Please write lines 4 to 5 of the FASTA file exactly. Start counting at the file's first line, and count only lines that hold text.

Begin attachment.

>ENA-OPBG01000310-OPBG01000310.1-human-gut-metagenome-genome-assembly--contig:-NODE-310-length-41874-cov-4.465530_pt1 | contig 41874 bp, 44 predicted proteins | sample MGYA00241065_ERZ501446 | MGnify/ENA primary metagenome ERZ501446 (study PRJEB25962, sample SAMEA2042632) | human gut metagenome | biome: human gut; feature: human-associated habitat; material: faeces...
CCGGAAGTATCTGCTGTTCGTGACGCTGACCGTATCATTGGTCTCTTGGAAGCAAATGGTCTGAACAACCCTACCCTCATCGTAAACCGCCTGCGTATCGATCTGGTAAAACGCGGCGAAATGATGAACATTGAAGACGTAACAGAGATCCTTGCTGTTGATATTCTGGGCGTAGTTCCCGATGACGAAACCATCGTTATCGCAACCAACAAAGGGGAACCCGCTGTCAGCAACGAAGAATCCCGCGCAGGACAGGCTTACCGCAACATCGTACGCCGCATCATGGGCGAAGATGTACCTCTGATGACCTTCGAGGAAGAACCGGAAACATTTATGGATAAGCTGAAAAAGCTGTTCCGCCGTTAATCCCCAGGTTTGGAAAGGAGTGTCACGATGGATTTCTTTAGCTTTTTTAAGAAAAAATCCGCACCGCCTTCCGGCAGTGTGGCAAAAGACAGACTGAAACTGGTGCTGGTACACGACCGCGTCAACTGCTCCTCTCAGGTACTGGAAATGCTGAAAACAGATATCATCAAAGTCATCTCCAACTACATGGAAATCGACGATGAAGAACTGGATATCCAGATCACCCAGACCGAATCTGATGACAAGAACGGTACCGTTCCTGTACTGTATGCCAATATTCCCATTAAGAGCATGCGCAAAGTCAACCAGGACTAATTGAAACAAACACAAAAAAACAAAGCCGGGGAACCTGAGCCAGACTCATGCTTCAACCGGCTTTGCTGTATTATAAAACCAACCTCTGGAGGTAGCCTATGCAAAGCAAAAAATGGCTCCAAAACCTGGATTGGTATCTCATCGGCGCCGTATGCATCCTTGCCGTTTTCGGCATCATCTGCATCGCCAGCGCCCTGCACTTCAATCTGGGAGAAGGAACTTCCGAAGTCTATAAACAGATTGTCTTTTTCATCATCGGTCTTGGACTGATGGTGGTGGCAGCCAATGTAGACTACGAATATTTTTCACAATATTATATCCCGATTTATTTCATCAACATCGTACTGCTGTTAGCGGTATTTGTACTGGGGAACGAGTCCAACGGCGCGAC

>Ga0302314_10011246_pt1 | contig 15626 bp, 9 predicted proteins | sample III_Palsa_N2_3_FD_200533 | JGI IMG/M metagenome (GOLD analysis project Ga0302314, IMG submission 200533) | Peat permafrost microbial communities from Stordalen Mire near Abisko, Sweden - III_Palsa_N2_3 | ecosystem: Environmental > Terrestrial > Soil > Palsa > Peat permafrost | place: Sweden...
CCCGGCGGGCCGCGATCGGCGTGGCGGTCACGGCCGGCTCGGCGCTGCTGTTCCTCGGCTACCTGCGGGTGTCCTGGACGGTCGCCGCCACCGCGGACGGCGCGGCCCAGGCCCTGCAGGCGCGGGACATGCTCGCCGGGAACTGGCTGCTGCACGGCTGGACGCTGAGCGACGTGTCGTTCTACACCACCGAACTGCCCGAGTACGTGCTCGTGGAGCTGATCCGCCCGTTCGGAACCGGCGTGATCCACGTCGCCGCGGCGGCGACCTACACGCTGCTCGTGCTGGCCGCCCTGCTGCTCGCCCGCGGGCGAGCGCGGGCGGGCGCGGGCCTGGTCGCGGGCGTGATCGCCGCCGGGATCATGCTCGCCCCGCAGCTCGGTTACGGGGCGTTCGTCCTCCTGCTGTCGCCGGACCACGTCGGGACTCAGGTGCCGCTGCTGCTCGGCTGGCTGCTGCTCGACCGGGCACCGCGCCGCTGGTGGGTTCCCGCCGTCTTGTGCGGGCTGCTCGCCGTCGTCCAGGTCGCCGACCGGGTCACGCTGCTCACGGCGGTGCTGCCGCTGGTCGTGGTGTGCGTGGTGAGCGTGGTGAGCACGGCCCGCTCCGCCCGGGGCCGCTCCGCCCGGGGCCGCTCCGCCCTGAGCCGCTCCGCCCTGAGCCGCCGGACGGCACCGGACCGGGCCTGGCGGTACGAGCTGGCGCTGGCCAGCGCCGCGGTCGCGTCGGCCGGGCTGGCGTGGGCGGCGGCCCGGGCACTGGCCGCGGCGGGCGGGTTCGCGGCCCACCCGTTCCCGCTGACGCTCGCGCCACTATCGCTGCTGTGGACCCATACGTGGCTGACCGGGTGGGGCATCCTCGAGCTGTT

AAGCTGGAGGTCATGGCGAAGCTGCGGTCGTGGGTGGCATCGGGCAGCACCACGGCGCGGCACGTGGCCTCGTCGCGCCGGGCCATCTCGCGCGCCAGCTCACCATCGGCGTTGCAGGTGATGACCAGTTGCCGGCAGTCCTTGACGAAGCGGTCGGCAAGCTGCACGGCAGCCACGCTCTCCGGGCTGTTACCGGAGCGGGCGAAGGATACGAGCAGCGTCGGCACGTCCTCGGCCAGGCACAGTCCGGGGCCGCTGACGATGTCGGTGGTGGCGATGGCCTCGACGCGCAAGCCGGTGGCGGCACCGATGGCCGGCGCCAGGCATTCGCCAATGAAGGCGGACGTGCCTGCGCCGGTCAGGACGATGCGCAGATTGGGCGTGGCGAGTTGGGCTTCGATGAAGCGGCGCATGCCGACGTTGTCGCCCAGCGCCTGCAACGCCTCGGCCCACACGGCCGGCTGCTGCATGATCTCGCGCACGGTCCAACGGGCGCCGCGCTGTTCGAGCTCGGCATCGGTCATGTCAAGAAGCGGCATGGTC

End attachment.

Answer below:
CCCGGCGGGCCGCGATCGGCGTGGCGGTCACGGCCGGCTCGGCGCTGCTGTTCCTCGGCTACCTGCGGGTGTCCTGGACGGTCGCCGCCACCGCGGACGGCGCGGCCCAGGCCCTGCAGGCGCGGGACATGCTCGCCGGGAACTGGCTGCTGCACGGCTGGACGCTGAGCGACGTGTCGTTCTACACCACCGAACTGCCCGAGTACGTGCTCGTGGAGCTGATCCGCCCGTTCGGAACCGGCGTGATCCACGTCGCCGCGGCGGCGACCTACACGCTGCTCGTGCTGGCCGCCCTGCTGCTCGCCCGCGGGCGAGCGCGGGCGGGCGCGGGCCTGGTCGCGGGCGTGATCGCCGCCGGGATCATGCTCGCCCCGCAGCTCGGTTACGGGGCGTTCGTCCTCCTGCTGTCGCCGGACCACGTCGGGACTCAGGTGCCGCTGCTGCTCGGCTGGCTGCTGCTCGACCGGGCACCGCGCCGCTGGTGGGTTCCCGCCGTCTTGTGCGGGCTGCTCGCCGTCGTCCAGGTCGCCGACCGGGTCACGCTGCTCACGGCGGTGCTGCCGCTGGTCGTGGTGTGCGTGGTGAGCGTGGTGAGCACGGCCCGCTCCGCCCGGGGCCGCTCCGCCCGGGGCCGCTCCGCCCTGAGCCGCTCCGCCCTGAGCCGCCGGACGGCACCGGACCGGGCCTGGCGGTACGAGCTGGCGCTGGCCAGCGCCGCGGTCGCGTCGGCCGGGCTGGCGTGGGCGGCGGCCCGGGCACTGGCCGCGGCGGGCGGGTTCGCGGCCCACCCGTTCCCGCTGACGCTCGCGCCACTATCGCTGCTGTGGACCCATACGTGGCTGACCGGGTGGGGCATCCTCGAGCTGTT

AAGCTGGAGGTCATGGCGAAGCTGCGGTCGTGGGTGGCATCGGGCAGCACCACGGCGCGGCACGTGGCCTCGTCGCGCCGGGCCATCTCGCGCGCCAGCTCACCATCGGCGTTGCAGGTGATGACCAGTTGCCGGCAGTCCTTGACGAAGCGGTCGGCAAGCTGCACGGCAGCCACGCTCTCCGGGCTGTTACCGGAGCGGGCGAAGGATACGAGCAGCGTCGGCACGTCCTCGGCCAGGCACAGTCCGGGGCCGCTGACGATGTCGGTGGTGGCGATGGCCTCGACGCGCAAGCCGGTGGCGGCACCGATGGCCGGCGCCAGGCATTCGCCAATGAAGGCGGACGTGCCTGCGCCGGTCAGGACGATGCGCAGATTGGGCGTGGCGAGTTGGGCTTCGATGAAGCGGCGCATGCCGACGTTGTCGCCCAGCGCCTGCAACGCCTCGGCCCACACGGCCGGCTGCTGCATGATCTCGCGCACGGTCCAACGGGCGCCGCGCTGTTCGAGCTCGGCATCGGTCATGTCAAGAAGCGGCATGGTC